We are watching you: students unaware of online privacy
March 2, 2015
In a recent Knight Errant survey of 273 students, 45% responded to the question “Did you sign a technology policy at the beginning of the year?” with “don’t remember.” Even more shocking is the fact that of these same students, only 9% responded that they’d read the policy.
Contrary to popular belief, BSM isn’t an Orwellian state where Big Brother, or in this case, the Help Desk, is constantly monitoring online behavior in attempts to catch students breaking the rules. In fact, the main reason BSM is so involved in online surveillance is to ensure the safety of students. “If we are going to provide technology learning, we have an obligation to ensure safety. If by ensuring safety your privacy is compromised in an educational setting, so be it,” Mary Andersen, Senior High Assistant Principal said.
“If BSM wants federal grants to help pay for all this technology, we are required by law to have certain filters and requirements. Part of that is monitoring usage,” Steve Pohlen, BSM’s Director of Technology and Learning said.
Online privacy is not a privilege BSM students maintain. “Students have no privacy at school. That’s in the policy; we have the right to search the computers as they are technically our property,” Pohlen said.
That’s not to say that you’re constantly being monitored from start to finish of the school day, as BSM lacks the time, energy, and resources for that level of surveillance.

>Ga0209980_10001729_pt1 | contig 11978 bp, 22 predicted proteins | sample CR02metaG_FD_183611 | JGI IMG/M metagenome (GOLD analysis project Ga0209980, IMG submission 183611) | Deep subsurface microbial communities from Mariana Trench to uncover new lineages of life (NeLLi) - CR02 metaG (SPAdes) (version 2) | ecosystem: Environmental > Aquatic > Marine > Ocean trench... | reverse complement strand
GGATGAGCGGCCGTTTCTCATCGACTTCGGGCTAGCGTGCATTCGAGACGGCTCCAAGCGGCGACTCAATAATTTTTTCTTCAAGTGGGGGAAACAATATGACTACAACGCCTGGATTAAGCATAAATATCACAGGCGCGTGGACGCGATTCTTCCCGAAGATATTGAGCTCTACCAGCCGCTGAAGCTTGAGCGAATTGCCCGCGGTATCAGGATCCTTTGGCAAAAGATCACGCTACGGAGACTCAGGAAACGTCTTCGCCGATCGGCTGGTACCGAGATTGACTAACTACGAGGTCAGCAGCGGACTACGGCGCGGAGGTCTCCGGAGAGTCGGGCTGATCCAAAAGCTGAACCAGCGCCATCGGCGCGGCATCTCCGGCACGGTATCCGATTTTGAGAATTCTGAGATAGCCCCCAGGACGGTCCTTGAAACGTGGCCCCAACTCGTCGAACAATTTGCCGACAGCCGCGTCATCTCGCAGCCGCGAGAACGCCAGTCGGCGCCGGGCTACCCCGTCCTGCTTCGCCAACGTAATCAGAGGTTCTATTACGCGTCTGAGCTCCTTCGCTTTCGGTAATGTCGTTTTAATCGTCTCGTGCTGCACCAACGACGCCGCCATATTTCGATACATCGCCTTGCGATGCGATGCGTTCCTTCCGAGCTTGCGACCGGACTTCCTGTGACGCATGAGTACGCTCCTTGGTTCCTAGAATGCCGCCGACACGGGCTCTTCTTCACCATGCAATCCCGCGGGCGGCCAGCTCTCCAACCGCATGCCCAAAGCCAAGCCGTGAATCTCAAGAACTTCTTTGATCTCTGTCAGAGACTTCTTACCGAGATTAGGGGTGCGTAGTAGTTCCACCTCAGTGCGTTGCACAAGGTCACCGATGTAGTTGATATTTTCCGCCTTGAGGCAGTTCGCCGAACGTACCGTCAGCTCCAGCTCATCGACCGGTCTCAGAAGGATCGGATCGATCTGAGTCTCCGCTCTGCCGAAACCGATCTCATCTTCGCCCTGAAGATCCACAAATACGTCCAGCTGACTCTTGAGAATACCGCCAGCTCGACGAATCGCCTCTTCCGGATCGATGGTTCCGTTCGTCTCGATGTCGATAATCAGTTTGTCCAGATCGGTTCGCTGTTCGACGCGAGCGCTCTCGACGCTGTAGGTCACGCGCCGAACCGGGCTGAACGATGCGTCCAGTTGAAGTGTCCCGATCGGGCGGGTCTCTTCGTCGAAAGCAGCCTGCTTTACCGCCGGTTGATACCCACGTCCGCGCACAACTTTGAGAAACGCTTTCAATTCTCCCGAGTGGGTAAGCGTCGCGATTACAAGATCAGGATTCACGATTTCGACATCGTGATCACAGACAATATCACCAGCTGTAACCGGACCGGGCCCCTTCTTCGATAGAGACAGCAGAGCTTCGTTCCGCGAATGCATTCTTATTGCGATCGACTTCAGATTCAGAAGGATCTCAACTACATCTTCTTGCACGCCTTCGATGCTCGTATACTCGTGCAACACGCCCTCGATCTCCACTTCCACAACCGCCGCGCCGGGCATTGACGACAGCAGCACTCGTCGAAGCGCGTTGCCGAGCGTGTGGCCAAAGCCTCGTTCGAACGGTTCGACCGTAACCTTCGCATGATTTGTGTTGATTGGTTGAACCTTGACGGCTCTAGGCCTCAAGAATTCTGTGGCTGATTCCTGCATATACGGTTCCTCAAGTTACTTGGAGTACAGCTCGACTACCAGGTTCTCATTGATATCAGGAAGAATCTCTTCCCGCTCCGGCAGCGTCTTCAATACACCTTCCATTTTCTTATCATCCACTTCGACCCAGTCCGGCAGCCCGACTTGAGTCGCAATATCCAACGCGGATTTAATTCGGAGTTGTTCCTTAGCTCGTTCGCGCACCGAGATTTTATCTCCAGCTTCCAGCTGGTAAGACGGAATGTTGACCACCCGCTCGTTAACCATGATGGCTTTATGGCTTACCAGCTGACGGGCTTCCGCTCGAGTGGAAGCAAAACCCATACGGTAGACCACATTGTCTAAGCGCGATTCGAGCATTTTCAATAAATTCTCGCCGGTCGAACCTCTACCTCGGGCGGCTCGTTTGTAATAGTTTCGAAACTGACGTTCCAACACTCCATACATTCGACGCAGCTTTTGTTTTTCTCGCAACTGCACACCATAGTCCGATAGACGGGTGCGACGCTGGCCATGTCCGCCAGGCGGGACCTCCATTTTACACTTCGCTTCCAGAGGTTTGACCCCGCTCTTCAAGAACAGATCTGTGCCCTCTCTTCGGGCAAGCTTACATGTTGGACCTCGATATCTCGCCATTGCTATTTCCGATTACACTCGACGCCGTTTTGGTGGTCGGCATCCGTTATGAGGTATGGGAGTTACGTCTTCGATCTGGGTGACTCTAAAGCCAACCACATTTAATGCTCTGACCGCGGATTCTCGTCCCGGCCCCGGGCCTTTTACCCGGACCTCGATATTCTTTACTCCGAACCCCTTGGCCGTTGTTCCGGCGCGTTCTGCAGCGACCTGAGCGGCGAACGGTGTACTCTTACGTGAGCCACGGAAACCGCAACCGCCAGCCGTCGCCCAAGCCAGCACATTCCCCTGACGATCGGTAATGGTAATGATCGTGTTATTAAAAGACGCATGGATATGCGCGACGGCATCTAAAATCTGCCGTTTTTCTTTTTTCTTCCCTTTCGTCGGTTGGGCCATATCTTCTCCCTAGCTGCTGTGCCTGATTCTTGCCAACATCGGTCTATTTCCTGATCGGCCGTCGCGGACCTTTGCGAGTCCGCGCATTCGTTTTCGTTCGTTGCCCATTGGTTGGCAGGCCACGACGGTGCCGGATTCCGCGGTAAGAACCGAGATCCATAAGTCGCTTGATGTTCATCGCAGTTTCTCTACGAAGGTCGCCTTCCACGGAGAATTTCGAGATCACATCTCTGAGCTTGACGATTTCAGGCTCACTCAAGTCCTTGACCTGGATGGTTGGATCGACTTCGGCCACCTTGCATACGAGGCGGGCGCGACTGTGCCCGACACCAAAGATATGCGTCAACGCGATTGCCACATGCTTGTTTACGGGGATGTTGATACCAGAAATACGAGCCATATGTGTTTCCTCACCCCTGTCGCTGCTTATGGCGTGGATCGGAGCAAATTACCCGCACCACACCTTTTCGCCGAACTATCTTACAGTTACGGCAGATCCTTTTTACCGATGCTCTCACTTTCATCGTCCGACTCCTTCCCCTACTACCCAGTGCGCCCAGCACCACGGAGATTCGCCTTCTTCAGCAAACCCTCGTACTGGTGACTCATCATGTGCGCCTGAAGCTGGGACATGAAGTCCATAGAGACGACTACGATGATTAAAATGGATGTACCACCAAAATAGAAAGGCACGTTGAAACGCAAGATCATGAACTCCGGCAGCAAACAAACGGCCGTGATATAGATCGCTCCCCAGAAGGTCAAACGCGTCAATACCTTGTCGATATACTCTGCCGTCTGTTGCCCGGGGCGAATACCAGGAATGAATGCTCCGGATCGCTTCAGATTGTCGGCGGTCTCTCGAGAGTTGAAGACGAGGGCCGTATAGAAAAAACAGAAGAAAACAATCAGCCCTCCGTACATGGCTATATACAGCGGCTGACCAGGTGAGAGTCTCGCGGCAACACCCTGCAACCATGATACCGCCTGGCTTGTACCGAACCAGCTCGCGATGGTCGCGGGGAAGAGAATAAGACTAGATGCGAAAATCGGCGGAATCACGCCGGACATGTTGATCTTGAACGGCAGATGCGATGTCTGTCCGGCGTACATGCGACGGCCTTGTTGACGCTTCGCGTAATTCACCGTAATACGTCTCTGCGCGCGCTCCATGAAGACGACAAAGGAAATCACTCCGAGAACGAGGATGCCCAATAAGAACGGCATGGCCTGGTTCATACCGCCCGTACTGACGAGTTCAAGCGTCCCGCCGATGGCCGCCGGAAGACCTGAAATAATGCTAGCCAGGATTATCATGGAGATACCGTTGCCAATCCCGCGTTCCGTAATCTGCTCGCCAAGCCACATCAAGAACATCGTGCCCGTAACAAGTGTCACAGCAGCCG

“Other than the hall monitors, we won’t go through your history unless it is warranted. If kids think we go on Lanschool seven days a week, they are mistaken,” Bill Cheney, Help Desk Staff Member said.
This doesn’t mean that BSM doesn’t have the potential to get involved, however. “If the Help Desk really wanted to, they could look through all of your keystrokes. Do they? No, unless there are problems,” Andersen said.
The ability to track your technological history certainly exists. “Keystroke history is recorded on your computer 24/7/365,” Cheney said.
While students are aware that they are being monitored, many are unaware of the scope. “I don’t know exactly the extent of the abilities that the technology department has at BSM, but I think that we have a reasonable amount of privacy,” senior Connor Day said.
Online privacy doesn’t even cross the minds of some students.“I don’t really think about my online privacy; I just don’t really care,” freshman Abby Letscher said.
At home, students’ privacy increases. “We don’t have control of the internet outside this building,” said Cheney, “we can block things only if parents ask us to get involved.”
“At home, there are ways for us to monitor things and cameras in the computer and stuff, but we don’t. In fact, everyone in the technology department signs an acceptable use policy; these are the rules that [those in the technology department] must abide by in order to work here,” Pohlen said.
This issue was recently launched into focus for Minnesota schools after a student at Wayzata High School refused to sign his school’s technology policy at the beginning of the year. The junior, who had experience in programming, objected to the terms and conditions appearing in the agreement.
Due to the decision students and their families make by coming to school here in the first place, it seems less likely that something like this would happen at BSM. “I would imagine if you didn’t sign the handbook you’re basically saying, ‘I don’t want to go school here,’” Pohlen said. However, the incident has resulted in increased scrutiny of technology policies throughout the state.
“There are schools out there trying to stop everything; we want the appropriate amount of freedom, and also some checks and balances,” Pohlen said.
BSM does its best to be reasonable in its surveillance. “We are more open than most schools in terms of websites that are allowed. As an example, there are many schools that block YouTube. But it is still our responsibility to watch if people are abusing that,” Pohlen said.